Dominican Republic: new plan for ‘foreigners’

On Feb. 5 the Dominican government presented the UN Human Rights Council (UNHRC) in Geneva with its National Regularization of Foreigners Plan, a program for determining the status of the tens of thousand Dominican residents who were stripped of their citizenship last September by a Constitutional Tribunal (TC) ruling. The court's Decision 168-13 declared that no one born to undocumented immigrants since 1929 was a citizen. Human rights groups estimate that this affects some 200,000 people, mainly Dominicans of Haitian descent.

Apparently the regularization plan is the same as Decree 327-13, which President Danilo Medina signed on Nov. 29. The decree suspends deportations for 18 months and calls on undocumented immigrants and Dominican nationals affected by Decision 168-13 to apply to the government by providing personal identity documents, which will be entered into a "registry of evaluation." According to the decree, officials will consider applications based on such factors as ties with Dominican society (including knowledge of Spanish) and labor and socioeconomic conditions. Some applicants would qualify to be naturalized, while others would be given an immigration status. Those who don't qualify would be deported at the end of the 18 months. Deputy Foreign Minister Alejandra Liriano told reporters that the "government has set up, in record time, the most ambitious and comprehensive plan in the country's history in this area." She insisted that the government has a "strong stance" that "no person having Dominican nationality will be stripped of it." (Caribbean Journal, Miami, Feb. 5)

It isn't clear that President Medina's regularization plan will be enough to counter the international condemnations that followed the TC's September ruling. The 15-member Caribbean Community (CARICOM) reacted on Nov. 27 by suspending the process of admitting the Dominican Republic to the group. On Dec. 5 the Office of the United Nations High Commissioner for Refugees (UNHCR) urged the Dominican government "to rapidly take steps to restore the nationality of individuals affected" by Decision 168-13. Dismissing the government's plan for naturalizing former citizens, the UNHCR asserted that "[i]nternational legal standards require that the government automatically restores the nationality of all individuals affected by the ruling." (UNHCR press release, Dec. 5)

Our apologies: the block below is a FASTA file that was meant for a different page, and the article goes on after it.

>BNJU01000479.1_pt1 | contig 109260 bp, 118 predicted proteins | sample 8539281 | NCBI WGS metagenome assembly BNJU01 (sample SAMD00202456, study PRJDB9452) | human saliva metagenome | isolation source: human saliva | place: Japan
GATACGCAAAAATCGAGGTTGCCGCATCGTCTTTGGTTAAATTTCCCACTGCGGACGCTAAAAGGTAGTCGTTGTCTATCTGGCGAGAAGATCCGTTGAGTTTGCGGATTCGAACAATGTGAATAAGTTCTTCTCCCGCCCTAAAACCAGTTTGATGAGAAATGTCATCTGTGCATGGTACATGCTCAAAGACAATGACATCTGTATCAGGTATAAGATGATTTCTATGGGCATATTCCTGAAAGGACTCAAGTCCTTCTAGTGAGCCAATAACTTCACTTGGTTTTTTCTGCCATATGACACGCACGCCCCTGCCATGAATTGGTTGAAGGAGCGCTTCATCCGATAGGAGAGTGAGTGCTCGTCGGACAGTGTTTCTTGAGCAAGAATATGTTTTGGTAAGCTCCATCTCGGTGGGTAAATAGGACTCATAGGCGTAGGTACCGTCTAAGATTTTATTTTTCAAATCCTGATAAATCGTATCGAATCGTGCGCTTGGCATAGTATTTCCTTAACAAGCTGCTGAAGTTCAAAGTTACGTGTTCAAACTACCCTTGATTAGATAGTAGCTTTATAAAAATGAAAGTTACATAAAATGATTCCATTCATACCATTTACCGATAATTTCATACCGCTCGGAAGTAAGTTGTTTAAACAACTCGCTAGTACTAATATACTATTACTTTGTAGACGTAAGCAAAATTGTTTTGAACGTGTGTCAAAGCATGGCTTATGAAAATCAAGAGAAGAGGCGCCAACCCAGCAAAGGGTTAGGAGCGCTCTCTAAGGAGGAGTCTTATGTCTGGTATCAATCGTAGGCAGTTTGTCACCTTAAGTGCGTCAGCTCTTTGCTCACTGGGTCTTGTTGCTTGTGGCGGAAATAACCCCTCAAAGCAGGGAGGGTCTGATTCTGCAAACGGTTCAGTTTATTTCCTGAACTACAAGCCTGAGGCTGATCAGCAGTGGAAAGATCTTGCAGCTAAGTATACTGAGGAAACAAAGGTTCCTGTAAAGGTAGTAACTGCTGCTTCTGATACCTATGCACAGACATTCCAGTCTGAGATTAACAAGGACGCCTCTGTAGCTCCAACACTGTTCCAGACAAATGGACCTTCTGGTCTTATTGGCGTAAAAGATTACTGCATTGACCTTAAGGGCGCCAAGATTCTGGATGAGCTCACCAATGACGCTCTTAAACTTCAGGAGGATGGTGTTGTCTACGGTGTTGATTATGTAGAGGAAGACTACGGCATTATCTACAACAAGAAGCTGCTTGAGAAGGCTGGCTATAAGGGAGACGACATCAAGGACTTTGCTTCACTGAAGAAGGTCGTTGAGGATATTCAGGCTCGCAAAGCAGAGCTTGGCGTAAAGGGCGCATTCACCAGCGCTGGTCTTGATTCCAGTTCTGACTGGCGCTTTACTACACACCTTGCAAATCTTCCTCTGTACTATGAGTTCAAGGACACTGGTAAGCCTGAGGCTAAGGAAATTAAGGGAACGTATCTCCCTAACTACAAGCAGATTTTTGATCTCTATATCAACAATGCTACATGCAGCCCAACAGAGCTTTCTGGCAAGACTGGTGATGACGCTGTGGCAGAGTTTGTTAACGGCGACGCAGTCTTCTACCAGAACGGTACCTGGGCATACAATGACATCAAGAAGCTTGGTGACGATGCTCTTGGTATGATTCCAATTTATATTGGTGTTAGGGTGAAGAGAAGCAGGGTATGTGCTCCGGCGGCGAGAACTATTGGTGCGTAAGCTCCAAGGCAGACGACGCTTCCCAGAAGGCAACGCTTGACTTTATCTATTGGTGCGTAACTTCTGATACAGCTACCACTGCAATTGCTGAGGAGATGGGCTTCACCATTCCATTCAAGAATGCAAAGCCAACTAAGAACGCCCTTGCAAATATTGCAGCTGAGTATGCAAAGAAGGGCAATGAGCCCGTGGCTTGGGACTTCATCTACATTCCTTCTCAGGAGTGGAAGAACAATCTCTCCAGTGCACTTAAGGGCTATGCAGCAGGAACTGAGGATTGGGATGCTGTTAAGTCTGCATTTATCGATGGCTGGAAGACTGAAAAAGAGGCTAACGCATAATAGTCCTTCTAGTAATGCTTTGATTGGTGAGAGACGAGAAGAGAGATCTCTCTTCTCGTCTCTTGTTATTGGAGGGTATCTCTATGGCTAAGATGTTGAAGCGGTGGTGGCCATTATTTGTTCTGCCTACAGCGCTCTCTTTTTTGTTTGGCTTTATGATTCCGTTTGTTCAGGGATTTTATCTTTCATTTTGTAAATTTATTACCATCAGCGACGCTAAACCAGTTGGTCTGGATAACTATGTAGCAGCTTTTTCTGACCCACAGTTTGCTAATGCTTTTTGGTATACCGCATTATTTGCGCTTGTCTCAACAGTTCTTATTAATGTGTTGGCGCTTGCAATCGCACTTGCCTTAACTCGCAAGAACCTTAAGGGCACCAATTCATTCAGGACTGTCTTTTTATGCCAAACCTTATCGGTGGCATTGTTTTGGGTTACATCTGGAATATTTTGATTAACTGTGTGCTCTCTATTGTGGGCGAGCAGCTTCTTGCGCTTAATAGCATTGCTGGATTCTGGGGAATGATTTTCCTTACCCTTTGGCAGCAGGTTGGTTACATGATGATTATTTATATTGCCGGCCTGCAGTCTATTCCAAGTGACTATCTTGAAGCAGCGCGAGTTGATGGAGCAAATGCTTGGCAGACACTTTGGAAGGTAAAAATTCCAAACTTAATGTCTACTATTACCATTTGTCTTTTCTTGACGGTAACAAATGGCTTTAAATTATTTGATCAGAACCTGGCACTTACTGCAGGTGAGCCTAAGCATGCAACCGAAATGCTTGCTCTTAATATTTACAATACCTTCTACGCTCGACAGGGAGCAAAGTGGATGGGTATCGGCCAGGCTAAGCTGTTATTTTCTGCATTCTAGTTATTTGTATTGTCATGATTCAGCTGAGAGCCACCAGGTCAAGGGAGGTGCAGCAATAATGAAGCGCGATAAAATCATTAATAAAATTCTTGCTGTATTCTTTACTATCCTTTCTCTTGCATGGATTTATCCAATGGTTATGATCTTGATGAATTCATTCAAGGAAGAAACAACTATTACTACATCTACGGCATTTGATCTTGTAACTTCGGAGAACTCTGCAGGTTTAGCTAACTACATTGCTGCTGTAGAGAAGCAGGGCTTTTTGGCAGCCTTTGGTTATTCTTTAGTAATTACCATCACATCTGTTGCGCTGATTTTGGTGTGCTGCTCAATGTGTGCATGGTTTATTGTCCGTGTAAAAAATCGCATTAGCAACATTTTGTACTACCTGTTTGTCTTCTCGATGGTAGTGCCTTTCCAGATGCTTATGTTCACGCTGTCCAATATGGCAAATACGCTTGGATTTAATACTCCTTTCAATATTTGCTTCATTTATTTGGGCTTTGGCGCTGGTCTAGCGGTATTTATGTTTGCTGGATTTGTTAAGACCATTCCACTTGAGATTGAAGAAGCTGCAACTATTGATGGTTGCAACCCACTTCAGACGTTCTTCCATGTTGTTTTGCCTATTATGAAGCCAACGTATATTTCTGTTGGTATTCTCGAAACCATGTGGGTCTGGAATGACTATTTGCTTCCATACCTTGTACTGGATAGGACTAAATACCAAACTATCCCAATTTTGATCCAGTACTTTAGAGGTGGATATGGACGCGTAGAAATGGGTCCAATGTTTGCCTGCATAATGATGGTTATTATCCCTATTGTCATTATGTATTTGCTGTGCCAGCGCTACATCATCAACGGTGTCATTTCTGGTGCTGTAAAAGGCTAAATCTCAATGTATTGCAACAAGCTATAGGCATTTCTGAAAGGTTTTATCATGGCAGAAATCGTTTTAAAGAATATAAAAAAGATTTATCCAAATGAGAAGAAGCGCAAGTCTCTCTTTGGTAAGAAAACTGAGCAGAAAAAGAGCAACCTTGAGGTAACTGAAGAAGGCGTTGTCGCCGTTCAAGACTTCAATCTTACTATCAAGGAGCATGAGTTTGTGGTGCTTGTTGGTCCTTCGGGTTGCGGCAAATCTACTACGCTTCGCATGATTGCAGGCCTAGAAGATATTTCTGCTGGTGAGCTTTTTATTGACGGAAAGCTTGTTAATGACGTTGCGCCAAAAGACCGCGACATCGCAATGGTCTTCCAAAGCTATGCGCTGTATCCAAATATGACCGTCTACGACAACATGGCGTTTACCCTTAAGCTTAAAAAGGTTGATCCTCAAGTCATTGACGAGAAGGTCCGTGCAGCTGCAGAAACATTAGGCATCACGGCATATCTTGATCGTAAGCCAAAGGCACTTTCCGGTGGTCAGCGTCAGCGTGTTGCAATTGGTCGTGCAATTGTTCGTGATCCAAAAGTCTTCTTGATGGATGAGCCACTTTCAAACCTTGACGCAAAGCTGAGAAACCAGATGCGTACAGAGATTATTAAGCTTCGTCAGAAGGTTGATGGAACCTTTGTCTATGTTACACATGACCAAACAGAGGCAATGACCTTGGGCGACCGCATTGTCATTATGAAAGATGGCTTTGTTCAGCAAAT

One day later, on Dec. 6, a delegation from the Inter-American Commission on Human Rights (IACHR, or CIDH in Spanish), an agency of the Organization of American States (OAS), said the TC ruling implied "arbitrary deprivation of nationality and lack of recognition of these individuals' legal personhood," which in turn "leads to a situation of extreme vulnerability in which violations of many other human rights arise." (IACHR press release, Dec. 6) The decision has also created tensions with the Haitian government, and the two countries have been holding "binational dialogues" on the situation; the most recent was held on Feb. 3 in the Dominican city of Jimaní, near the Haitian border in the western province of Independencia. (Adital, Brazil, Feb. 5)

The TC's decision has also led to bitter quarrels within the Dominican Republic. On Feb. 7 Cardinal Nicolás de Jesús López Rodríguez, the archbishop of Santo Domingo and the leading Catholic figure in the country, called Mario Serrano, a Dominican Jesuit, "shameless" because of his advocacy for the nationals deprived of their citizenship. The next day the president of the National Human Rights Commission (CNDH), Manuel María Mercedes, said during a radio interview that the cardinal should be held responsible if Serrano suffers physical harm. Mercedes also revealed that he had written to the Vatican two months earlier asking for the cardinal's removal on the grounds that he'd passed the Church's mandatory retirement age of 75. "If there's anyone who has to leave his post in the Catholic Church to give way to a new generation, it's the cardinal," he said. (Hoy Digital, Dominican Republic, Feb. 8)

From Weekly News Update on the Americas, February 9.